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Scientific Articles   |    
Rapid-Inflation Intermittent Pneumatic Compression for Prevention of Deep Venous Thrombosis
R. Eisele, MD1; L. Kinzl, MD1; T. Koelsch, MD1
1 Department of Trauma Surgery and Reconstructive Surgery, Trauma Center Weissenhorn, Guenzburgerstrasse 41, 89264 Weissenhorn, Germany. E-mail address for R. Eisele: r.eisele@stiftungsklinik-weissenhorn.de
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Disclosure: In support of their research for or preparation of this work, one or more of the authors received, in any one year, outside funding or grants in excess of $10,000 from Aircast Europe. Neither they nor a member of their immediate families received payments or other benefits or a commitment or agreement to provide such benefits from a commercial entity. No commercial entity paid or directed, or agreed to pay or direct, any benefits to any research fund, foundation, division, center, clinical practice, or other charitable or nonprofit organization with which the authors, or a member of their immediate families, are affiliated or associated.
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Investigation performed at the Department of Trauma Surgery and Reconstructive Surgery, Trauma Center Weissenhorn, Weissenhorn, Germany, and at the Department of Trauma Surgery, Hand and Reconstructive Surgery, University of Ulm, Ulm, Germany

The Journal of Bone and Joint Surgery, Incorporated
J Bone Joint Surg Am, 2007 May 01;89(5):1050-1056. doi: 10.2106/JBJS.E.00434
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Abstract

Background: Current treatment regimens that are designed to prevent deep venous thrombosis in patients undergoing orthopaedic procedures rely predominantly on drug prophylaxis alone. The purpose of this randomized clinical study was to evaluate the effectiveness of a mechanical adjunct to chemoprophylaxis that involves intermittent compression of the legs.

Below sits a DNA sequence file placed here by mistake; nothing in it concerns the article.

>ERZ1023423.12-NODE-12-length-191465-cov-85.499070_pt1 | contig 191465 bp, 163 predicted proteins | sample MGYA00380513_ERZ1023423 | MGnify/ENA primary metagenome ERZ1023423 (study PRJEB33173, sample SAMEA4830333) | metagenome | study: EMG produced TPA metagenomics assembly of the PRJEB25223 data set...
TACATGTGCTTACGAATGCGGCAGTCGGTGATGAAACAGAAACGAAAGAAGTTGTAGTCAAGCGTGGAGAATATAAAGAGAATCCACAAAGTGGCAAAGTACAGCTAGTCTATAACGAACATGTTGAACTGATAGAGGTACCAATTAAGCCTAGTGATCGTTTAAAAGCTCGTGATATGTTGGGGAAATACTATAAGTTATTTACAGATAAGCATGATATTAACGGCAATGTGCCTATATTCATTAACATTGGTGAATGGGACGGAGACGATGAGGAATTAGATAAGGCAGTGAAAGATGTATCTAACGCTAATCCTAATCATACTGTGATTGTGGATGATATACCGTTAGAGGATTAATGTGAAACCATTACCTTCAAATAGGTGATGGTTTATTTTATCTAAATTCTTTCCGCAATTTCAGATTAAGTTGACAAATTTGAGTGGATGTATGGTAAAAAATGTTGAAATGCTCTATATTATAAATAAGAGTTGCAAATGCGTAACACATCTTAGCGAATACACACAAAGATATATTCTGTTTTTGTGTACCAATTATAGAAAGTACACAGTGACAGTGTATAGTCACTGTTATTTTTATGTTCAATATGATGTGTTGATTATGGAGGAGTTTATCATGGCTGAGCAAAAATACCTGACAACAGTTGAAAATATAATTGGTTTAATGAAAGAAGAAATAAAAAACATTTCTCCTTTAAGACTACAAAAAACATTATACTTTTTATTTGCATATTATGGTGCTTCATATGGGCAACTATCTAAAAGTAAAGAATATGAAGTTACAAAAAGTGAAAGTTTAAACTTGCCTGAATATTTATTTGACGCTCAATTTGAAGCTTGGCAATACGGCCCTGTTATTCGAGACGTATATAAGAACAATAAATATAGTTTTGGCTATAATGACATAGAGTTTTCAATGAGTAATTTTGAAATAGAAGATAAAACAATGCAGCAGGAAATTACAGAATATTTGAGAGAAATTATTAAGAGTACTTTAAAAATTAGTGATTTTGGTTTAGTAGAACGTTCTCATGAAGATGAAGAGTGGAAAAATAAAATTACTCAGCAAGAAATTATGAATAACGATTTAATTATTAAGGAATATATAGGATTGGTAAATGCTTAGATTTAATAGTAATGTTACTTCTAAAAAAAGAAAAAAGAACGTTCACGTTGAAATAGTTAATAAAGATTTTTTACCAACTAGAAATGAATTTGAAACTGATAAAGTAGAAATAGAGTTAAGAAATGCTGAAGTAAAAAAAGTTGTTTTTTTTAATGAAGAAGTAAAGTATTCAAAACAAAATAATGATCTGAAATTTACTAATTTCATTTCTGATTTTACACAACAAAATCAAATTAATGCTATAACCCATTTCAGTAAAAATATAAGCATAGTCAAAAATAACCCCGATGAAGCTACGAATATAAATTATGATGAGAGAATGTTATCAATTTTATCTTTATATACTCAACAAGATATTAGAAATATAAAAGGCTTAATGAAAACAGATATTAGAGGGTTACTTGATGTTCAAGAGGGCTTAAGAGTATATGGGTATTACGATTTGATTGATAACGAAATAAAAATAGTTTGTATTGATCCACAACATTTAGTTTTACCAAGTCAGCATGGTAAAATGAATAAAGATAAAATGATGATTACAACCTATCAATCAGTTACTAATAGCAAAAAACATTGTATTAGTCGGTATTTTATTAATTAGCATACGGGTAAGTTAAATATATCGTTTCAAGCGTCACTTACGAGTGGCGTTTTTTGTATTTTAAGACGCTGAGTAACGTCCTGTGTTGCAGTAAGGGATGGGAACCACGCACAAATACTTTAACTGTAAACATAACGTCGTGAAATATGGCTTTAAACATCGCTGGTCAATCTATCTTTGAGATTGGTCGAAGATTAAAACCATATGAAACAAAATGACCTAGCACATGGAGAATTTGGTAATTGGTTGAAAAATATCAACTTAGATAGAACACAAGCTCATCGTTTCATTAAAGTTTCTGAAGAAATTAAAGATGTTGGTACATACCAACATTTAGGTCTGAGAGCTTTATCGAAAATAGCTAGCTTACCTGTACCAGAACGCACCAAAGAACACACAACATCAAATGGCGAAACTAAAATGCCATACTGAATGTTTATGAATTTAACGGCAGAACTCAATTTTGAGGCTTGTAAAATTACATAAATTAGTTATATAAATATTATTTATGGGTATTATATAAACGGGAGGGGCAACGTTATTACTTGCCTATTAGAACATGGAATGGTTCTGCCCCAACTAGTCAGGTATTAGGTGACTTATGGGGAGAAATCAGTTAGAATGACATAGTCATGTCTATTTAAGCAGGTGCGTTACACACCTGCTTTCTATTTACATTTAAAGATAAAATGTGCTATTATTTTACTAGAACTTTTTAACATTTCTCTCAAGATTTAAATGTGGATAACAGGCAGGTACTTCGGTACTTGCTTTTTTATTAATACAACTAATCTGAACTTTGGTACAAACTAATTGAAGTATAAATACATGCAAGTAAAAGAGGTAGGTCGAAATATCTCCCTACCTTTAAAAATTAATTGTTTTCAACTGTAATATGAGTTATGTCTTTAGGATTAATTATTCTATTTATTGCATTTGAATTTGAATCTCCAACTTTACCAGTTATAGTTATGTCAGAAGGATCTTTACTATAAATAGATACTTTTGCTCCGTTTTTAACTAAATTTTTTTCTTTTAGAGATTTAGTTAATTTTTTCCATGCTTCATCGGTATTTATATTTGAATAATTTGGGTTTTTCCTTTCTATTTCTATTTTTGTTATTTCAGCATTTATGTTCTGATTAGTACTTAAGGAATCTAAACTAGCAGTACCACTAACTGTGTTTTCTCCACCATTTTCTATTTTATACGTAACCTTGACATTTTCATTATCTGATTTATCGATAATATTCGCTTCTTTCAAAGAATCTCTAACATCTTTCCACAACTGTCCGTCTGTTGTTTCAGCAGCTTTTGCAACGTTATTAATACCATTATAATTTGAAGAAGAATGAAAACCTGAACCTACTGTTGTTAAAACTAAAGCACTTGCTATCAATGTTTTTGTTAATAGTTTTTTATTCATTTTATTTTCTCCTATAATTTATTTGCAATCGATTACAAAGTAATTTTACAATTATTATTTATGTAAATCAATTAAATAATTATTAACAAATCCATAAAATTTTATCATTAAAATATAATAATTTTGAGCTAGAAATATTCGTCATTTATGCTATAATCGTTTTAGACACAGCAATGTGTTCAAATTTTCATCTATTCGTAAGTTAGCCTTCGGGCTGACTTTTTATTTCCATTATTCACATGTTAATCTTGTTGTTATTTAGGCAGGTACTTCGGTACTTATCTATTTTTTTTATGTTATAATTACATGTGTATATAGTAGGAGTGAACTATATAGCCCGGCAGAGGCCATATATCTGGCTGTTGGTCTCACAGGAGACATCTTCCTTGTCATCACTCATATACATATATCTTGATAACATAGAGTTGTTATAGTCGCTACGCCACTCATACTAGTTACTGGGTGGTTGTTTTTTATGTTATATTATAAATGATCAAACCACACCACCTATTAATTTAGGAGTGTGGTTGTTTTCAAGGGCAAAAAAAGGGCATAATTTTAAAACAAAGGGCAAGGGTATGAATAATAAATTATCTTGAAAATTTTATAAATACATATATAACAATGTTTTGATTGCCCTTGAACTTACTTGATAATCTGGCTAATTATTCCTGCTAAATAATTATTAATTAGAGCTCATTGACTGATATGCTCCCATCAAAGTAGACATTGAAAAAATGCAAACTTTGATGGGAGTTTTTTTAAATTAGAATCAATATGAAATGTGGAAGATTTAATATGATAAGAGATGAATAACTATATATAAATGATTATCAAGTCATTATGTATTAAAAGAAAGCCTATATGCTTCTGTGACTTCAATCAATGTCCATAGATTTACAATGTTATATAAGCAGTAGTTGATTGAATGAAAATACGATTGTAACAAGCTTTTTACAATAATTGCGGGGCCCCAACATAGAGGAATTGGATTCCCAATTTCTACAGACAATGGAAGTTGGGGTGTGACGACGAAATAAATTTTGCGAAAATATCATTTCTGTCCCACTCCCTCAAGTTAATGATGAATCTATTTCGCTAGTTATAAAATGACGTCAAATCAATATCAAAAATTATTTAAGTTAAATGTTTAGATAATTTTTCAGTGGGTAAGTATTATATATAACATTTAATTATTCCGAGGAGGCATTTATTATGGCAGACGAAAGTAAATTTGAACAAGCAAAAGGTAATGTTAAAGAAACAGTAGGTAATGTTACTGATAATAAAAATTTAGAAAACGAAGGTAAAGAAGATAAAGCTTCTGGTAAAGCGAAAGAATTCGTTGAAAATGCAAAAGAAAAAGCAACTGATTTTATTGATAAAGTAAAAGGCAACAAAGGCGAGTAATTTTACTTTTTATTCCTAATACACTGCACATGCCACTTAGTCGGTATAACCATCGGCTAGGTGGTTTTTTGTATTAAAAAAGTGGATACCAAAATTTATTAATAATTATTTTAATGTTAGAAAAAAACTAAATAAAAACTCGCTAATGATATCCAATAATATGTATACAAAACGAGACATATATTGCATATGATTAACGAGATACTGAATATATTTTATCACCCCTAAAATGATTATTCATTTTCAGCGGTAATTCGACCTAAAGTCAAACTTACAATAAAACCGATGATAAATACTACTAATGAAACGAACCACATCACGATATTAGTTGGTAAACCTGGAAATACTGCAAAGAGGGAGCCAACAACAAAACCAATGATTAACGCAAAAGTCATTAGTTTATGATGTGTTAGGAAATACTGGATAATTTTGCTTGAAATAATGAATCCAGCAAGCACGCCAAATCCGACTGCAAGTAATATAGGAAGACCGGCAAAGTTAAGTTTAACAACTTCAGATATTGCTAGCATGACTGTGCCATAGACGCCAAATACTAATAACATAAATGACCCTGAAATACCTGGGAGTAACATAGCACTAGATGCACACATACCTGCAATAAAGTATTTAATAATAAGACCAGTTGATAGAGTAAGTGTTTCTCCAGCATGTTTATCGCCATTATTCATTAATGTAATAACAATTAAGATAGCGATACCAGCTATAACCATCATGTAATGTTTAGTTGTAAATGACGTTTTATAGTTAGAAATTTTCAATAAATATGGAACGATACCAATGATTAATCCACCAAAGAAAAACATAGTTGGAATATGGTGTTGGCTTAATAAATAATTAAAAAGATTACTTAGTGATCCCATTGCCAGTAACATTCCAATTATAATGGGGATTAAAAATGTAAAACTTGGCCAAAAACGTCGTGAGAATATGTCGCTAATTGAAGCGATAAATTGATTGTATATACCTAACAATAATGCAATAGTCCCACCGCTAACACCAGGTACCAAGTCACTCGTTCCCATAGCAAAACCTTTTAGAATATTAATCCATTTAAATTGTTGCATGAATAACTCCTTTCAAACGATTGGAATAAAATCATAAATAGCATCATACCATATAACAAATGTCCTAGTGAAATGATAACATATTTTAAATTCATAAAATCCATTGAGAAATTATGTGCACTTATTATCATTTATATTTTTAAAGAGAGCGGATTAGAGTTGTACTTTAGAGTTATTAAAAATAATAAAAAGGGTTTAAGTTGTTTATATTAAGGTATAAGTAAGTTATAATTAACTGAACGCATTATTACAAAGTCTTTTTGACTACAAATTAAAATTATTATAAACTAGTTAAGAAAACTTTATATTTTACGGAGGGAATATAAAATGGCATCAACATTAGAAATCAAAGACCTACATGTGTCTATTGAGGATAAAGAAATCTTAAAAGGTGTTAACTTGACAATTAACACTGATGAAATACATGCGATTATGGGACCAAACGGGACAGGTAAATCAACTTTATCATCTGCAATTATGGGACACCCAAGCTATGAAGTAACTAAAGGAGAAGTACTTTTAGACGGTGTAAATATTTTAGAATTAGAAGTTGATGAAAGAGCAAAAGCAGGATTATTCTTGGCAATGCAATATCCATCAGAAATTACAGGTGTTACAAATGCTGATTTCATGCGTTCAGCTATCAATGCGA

Methods: During a twenty-two month period, 1803 patients undergoing a variety of orthopaedic procedures were prospectively randomized to receive either chemoprophylaxis alone or a combination of chemoprophylaxis and mechanical prophylaxis. Nine hundred and two patients were managed with low-molecular-weight heparin alone, and 901 were managed with low-molecular-weight heparin and intermittent pneumatic compression of the calves for varying time periods. Twenty-four percent of the patients underwent total hip or knee joint replacement. Screening for deep venous thrombosis was performed on the day of discharge with duplex-color-coded ultrasound.

Results: In the chemoprophylaxis-only group, fifteen patients (1.7%) were diagnosed with a deep venous thrombosis; three thromboses were symptomatic. In the chemoprophylaxis plus intermittent pneumatic compression group, four patients (0.4%) were diagnosed with deep venous thrombosis; one thrombosis was symptomatic. The difference between the groups with regard to the prevalence of deep venous thrombosis was significant (p = 0.007). In the chemoprophylaxis plus intermittent pneumatic compression group, no deep venous thromboses were found in patients who received more than six hours of intermittent pneumatic compression daily.

Conclusions: Venous thrombosis prophylaxis with low-molecular-weight heparin augmented with a device that delivers rapid-inflation intermittent pneumatic compression to the calves was found to be significantly more effective for preventing deep venous thrombosis when compared with a treatment regimen that involved low-molecular-weight heparin alone.

Level of Evidence: Therapeutic Level I. See Instructions to Authors for a complete description of levels of evidence.

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    These activities have been planned and implemented in accordance with the Essential Areas and policies of the Accreditation Council for Continuing Medical Education (ACCME) through the joint sponsorship of the American Academy of Orthopaedic Surgeons and The Journal of Bone and Joint Surgery, Inc. The American Academy of Orthopaedic Surgeons is accredited by the ACCME to provide continuing medical education for physicians.
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